Yesterday the Inspector General for the Department of Commerce issued a scathing report that questions the quality of the job patent examiners are doing at the United States Patent and Trademark Office. Unfortunately, the report is hopelessly biased and, therefore, wholly unreliable. Rather than perform an independent assessment, as IGs are supposed to do, the IG looked to see whether patent examiners are rejecting enough applications without regard to whether they are rejecting applications that deserve to be allowed. As such, this IG report contributes nothing more than the unjustified politicization of an important issue.
The IG’s report asserts that the audit of the USPTO reviewed three programs to determine patent examination quality: (1) performance appraisal reviews, (2) independent reviews by the Office of Patent Quality Assurance (OPQA), and (3) signatory authority reviews. The report explains that a quality patent is one that has claims that “clearly define and provide clear notice of their boundaries.” Low quality patents were defined as those “patents are those that contain unclear property rights, overly broad claims, or both.” The report explains that low quality patents are problematic because of the “[i]ncreasing concerns regarding abusive patent litigation.” Thus, the report itself cannot be said to be free from political influence and, in fact, plays into the misleading narrative that there is a run away abusive patent litigation problem in America.
Indeed, the report by its own admission looked at no more than one-half of the patent quality equation to reach its conclusion that patent examiners are not doing a quality job. It would have been appropriated, and expected, for the IG to engage in an even-handed review to determine not only whether patent examiners are issuing low quality patents, but also whether examiners are refusing to issue high quality patents, which is a real problem in at least some technology areas.
The reality that patent examiners in many instances refuse to issue quality patents on sound and commercially relevant innovations does not play into the preordained political narrative and, therefore, was not the subject of inquiry by the IG audit. What that means, however, is that this report, while it may provide some useful clues, cannot be treated as a thorough and thoughtful consideration of the important issues surrounding patent quality. Certainly, the Patent Office can and should be keeping better track of quality metrics in an objective manner, but the IG ignoring that patent quality is and must remain a two-way street is mind-boggling. Refusing to look at the matter from both the perspective of the public AND the perspective of the innovator is inexplicable. Looking at the issue from only one vantage point, namely whether low quality patents are issued, results in a predictable and inaccurate view of reality.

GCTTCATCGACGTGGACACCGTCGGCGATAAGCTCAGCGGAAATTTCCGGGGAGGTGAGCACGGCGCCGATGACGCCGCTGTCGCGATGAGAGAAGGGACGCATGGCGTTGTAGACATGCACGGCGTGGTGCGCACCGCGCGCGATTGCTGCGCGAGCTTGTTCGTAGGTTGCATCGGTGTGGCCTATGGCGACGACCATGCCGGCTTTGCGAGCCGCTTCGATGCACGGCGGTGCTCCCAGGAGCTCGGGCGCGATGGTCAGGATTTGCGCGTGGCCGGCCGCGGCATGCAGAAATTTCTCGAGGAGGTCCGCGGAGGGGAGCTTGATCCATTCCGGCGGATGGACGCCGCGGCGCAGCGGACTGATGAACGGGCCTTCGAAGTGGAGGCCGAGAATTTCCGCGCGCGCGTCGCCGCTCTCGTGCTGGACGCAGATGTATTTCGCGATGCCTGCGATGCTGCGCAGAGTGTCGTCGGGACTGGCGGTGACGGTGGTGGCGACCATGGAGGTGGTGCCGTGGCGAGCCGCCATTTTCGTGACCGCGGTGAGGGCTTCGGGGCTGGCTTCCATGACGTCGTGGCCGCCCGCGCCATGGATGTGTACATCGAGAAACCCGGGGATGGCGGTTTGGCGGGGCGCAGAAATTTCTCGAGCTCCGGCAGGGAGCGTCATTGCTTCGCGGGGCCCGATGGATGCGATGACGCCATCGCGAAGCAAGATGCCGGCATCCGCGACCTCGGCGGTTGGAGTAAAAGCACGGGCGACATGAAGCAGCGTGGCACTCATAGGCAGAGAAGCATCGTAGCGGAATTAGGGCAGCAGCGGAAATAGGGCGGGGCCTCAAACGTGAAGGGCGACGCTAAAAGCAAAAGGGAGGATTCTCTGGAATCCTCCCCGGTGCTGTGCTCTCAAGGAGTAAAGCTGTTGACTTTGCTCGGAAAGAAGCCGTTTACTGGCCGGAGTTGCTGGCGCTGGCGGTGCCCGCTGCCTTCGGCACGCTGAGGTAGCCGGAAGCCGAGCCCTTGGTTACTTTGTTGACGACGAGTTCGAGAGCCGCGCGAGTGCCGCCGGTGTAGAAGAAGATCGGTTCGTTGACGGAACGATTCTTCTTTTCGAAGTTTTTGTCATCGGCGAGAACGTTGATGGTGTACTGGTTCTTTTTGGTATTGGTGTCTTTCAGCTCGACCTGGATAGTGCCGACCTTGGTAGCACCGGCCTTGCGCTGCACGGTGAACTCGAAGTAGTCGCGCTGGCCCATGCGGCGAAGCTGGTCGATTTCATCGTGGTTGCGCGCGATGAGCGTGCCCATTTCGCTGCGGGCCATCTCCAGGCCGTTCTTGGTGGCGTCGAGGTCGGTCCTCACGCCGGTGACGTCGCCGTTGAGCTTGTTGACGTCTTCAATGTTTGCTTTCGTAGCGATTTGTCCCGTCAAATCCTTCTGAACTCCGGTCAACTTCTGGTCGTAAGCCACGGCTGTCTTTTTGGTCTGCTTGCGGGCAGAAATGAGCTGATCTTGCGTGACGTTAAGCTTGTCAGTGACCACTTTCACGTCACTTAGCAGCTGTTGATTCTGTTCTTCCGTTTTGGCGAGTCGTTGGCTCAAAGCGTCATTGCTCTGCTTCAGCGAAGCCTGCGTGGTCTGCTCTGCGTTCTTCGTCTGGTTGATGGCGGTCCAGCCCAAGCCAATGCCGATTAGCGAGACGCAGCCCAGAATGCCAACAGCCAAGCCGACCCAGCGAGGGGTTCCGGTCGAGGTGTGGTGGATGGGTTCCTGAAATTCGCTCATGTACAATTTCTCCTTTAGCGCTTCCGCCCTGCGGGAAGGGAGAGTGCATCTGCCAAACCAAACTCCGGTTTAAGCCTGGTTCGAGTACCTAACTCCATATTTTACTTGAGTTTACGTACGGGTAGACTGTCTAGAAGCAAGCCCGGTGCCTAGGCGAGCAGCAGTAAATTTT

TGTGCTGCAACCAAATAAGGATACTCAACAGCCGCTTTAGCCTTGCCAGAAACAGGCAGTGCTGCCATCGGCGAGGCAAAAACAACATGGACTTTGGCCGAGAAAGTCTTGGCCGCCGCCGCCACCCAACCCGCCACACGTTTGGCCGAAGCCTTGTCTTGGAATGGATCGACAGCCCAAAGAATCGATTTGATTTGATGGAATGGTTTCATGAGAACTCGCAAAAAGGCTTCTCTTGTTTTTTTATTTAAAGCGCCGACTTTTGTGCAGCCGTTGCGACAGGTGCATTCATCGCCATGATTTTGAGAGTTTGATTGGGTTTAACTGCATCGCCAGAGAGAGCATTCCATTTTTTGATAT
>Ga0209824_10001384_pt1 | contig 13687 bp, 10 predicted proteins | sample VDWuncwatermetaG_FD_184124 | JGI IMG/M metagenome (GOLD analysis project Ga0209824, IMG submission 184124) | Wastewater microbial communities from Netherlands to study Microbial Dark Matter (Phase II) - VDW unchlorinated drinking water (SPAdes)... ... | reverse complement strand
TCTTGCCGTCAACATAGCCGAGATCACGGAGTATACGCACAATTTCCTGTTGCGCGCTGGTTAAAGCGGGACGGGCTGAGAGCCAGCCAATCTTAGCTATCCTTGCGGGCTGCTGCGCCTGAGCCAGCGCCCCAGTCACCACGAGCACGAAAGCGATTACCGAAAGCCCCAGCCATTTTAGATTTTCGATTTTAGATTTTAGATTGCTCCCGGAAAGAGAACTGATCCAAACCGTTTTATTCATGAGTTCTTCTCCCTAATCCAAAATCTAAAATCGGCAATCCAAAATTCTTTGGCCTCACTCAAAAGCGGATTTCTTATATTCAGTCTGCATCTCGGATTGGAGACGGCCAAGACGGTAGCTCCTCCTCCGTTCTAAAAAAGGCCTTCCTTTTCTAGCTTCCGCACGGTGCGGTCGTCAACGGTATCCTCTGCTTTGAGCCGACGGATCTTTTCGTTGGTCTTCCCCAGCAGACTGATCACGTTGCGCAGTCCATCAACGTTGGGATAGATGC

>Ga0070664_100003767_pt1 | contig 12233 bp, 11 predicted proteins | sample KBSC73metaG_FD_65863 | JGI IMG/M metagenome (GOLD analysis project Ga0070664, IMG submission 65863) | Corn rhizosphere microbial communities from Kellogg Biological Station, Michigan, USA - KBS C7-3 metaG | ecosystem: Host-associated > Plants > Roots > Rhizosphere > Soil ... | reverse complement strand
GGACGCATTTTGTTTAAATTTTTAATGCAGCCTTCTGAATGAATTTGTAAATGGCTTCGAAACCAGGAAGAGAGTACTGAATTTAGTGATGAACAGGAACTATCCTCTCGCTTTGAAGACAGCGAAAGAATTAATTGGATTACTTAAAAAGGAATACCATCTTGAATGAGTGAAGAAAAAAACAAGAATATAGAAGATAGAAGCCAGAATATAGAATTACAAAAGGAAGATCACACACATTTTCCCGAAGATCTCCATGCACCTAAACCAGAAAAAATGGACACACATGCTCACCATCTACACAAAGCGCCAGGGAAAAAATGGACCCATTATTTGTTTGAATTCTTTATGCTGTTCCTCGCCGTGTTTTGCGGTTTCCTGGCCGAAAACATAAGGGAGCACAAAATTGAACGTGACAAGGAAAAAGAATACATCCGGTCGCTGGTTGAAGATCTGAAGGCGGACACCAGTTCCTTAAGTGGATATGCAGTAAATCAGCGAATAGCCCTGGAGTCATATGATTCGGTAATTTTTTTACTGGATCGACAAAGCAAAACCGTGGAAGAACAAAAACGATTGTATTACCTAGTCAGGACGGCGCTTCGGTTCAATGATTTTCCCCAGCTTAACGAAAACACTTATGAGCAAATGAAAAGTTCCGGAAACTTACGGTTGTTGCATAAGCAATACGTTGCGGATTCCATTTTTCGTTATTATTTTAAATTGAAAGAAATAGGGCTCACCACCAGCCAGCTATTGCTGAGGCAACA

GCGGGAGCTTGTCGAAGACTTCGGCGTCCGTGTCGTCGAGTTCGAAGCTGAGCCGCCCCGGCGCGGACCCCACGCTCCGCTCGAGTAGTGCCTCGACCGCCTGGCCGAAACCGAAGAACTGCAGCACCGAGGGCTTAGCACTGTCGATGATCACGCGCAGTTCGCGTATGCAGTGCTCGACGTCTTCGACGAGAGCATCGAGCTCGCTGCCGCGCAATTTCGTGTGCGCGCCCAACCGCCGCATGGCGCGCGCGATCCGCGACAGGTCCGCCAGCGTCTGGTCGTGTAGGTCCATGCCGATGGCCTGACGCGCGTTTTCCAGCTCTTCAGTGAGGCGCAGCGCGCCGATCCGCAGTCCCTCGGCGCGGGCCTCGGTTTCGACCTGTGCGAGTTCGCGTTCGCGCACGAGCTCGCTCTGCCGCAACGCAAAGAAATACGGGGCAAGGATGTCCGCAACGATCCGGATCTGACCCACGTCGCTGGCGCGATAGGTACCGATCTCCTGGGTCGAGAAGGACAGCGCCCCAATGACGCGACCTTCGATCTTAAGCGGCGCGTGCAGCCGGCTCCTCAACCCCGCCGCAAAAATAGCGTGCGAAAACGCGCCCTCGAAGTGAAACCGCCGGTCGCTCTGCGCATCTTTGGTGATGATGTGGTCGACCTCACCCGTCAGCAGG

A fair treatment of the issue of patent quality would have necessarily considered those applicants that were wrongfully denied, as well as the extraordinary wait one must endure on appeal to the Patent Trial and Appeal Board to rectify examiner mistakes. Anything short of a fair and even-handed inquiry is not only inappropriate, but seems intended to lead to a conclusion that supports a preordained narrative. Sadly, this preordained narrative fits perfectly into the view of one side of the patent reform debate. With Congress considering patent reform in both the House and Senate the timing on the release of this one-sided report seems hardly coincidental.
Thankfully, at least the bias of the IG audit is not hidden. The report explains that the audit objective was, in part, to “determine the sufficiency of USPTO’s quality assurance program’s processes to prevent the issuance of low-quality patents.” The other objective was access whether there are procedures in place to ensure that examiners are fully qualified to issue patent determinations without supervisory review. Based on the stated objective of the IG audit, there was never any intention of reviewing quality objectively. The objective was to see if enough patents are being denied, period.
Throughout the report did, however, it was repeatedly stated that the Office of Patent Quality Assurance (OPQA) tried to explain to the IG that performance must include consideration of not only what should have been rejected, but also consideration of situations where examiners rejected claims that should have been allowed, which also leads to low-quality. It seems that perfectly correct and legitimate point of view did not resonate. I presume the reality that quality is a two-way street was ignored because it did not fit within the narrowly defined, predetermined viewpoint the report was intended to support.
Given the IG’s stated concern of abusive patent litigation it is hardly surprising that no effort was made to evaluate quality in a fair and unbiased manner. Still, completely ignoring quality from the point of view of the innovator calls into question everything about the IG report. Simply stated, a biased inquiry cannot lead to anything other than a biased report. Thus, those reviewing the IG report should take its conclusions with a healthy grain of salt.
Political reports that take into consideration only half the facts are hardly shocking in Washington, DC. Sadly, because this IG report lends an undeserving air of credibility that seems thoroughly intended throw the Patent Office under the bus in order to forward a popular misconception that the only problem with the patent system is that the Patent Office issues patents. As such, this biased report, which will influence the political debate over patent reform, places yet another burden on innovators who need and deserve patent protection.